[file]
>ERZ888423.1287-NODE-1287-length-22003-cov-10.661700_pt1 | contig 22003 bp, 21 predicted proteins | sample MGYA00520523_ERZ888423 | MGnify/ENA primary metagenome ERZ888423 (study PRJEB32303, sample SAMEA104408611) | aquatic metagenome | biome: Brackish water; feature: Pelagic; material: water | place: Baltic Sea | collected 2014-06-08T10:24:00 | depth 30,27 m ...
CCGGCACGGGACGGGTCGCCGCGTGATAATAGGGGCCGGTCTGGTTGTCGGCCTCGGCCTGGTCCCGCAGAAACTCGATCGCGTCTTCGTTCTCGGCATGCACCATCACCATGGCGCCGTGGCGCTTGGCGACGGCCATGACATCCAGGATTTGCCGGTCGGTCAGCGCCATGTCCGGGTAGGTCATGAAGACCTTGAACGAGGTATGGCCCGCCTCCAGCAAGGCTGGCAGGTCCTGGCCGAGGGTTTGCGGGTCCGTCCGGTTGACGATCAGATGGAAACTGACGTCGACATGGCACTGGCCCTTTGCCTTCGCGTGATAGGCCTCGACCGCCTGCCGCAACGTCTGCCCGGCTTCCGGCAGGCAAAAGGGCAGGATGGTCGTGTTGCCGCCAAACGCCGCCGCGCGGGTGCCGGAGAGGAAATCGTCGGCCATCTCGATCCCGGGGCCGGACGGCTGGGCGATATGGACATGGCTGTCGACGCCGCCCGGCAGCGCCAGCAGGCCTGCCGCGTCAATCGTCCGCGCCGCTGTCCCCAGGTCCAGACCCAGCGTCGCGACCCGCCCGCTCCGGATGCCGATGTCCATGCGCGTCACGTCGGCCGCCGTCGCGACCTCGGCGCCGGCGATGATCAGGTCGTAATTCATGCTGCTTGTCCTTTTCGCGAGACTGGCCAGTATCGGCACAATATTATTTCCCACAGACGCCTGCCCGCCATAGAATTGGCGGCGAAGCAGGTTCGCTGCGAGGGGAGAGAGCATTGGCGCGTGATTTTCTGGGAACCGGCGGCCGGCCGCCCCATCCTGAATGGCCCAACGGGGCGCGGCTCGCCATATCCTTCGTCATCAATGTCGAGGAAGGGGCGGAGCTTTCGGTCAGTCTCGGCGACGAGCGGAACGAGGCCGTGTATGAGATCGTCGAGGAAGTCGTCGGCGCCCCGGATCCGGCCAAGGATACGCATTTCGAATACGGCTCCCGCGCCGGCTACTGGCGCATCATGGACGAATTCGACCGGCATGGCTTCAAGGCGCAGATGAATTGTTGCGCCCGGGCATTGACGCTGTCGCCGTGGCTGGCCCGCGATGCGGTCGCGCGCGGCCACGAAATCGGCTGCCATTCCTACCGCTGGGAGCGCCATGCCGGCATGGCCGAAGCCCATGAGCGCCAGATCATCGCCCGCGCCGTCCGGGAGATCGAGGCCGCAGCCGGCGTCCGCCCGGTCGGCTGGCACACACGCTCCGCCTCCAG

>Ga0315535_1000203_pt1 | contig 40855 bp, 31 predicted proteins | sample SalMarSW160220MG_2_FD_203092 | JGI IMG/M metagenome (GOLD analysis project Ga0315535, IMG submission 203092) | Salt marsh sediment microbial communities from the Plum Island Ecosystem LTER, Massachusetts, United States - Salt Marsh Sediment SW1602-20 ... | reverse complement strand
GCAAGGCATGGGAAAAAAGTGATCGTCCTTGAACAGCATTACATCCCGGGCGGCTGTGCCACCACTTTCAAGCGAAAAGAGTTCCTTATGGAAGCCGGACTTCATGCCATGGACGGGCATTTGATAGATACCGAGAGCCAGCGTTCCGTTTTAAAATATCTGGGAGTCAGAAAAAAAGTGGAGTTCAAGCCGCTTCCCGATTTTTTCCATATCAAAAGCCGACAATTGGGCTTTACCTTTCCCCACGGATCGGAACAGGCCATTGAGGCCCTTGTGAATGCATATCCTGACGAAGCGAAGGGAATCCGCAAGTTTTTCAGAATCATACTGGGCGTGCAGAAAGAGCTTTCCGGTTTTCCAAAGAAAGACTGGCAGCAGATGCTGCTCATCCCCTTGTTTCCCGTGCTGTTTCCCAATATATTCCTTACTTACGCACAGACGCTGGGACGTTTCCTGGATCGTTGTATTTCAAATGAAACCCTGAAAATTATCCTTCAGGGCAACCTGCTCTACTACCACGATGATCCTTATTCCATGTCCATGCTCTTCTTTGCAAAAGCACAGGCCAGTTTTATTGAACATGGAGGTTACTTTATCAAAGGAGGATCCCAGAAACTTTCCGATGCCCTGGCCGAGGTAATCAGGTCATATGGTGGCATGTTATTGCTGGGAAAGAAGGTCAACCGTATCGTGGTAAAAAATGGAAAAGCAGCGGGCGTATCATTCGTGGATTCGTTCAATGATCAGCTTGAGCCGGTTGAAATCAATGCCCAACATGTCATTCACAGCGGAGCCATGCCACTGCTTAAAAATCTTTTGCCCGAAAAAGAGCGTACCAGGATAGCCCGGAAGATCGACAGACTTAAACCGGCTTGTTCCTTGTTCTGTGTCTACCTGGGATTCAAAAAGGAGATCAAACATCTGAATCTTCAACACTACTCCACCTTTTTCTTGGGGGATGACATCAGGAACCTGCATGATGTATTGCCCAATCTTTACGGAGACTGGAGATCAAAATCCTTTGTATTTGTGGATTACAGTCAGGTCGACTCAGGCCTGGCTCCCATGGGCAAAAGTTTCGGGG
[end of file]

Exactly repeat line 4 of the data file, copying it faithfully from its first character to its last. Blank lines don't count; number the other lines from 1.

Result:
GCAAGGCATGGGAAAAAAGTGATCGTCCTTGAACAGCATTACATCCCGGGCGGCTGTGCCACCACTTTCAAGCGAAAAGAGTTCCTTATGGAAGCCGGACTTCATGCCATGGACGGGCATTTGATAGATACCGAGAGCCAGCGTTCCGTTTTAAAATATCTGGGAGTCAGAAAAAAAGTGGAGTTCAAGCCGCTTCCCGATTTTTTCCATATCAAAAGCCGACAATTGGGCTTTACCTTTCCCCACGGATCGGAACAGGCCATTGAGGCCCTTGTGAATGCATATCCTGACGAAGCGAAGGGAATCCGCAAGTTTTTCAGAATCATACTGGGCGTGCAGAAAGAGCTTTCCGGTTTTCCAAAGAAAGACTGGCAGCAGATGCTGCTCATCCCCTTGTTTCCCGTGCTGTTTCCCAATATATTCCTTACTTACGCACAGACGCTGGGACGTTTCCTGGATCGTTGTATTTCAAATGAAACCCTGAAAATTATCCTTCAGGGCAACCTGCTCTACTACCACGATGATCCTTATTCCATGTCCATGCTCTTCTTTGCAAAAGCACAGGCCAGTTTTATTGAACATGGAGGTTACTTTATCAAAGGAGGATCCCAGAAACTTTCCGATGCCCTGGCCGAGGTAATCAGGTCATATGGTGGCATGTTATTGCTGGGAAAGAAGGTCAACCGTATCGTGGTAAAAAATGGAAAAGCAGCGGGCGTATCATTCGTGGATTCGTTCAATGATCAGCTTGAGCCGGTTGAAATCAATGCCCAACATGTCATTCACAGCGGAGCCATGCCACTGCTTAAAAATCTTTTGCCCGAAAAAGAGCGTACCAGGATAGCCCGGAAGATCGACAGACTTAAACCGGCTTGTTCCTTGTTCTGTGTCTACCTGGGATTCAAAAAGGAGATCAAACATCTGAATCTTCAACACTACTCCACCTTTTTCTTGGGGGATGACATCAGGAACCTGCATGATGTATTGCCCAATCTTTACGGAGACTGGAGATCAAAATCCTTTGTATTTGTGGATTACAGTCAGGTCGACTCAGGCCTGGCTCCCATGGGCAAAAGTTTCGGGG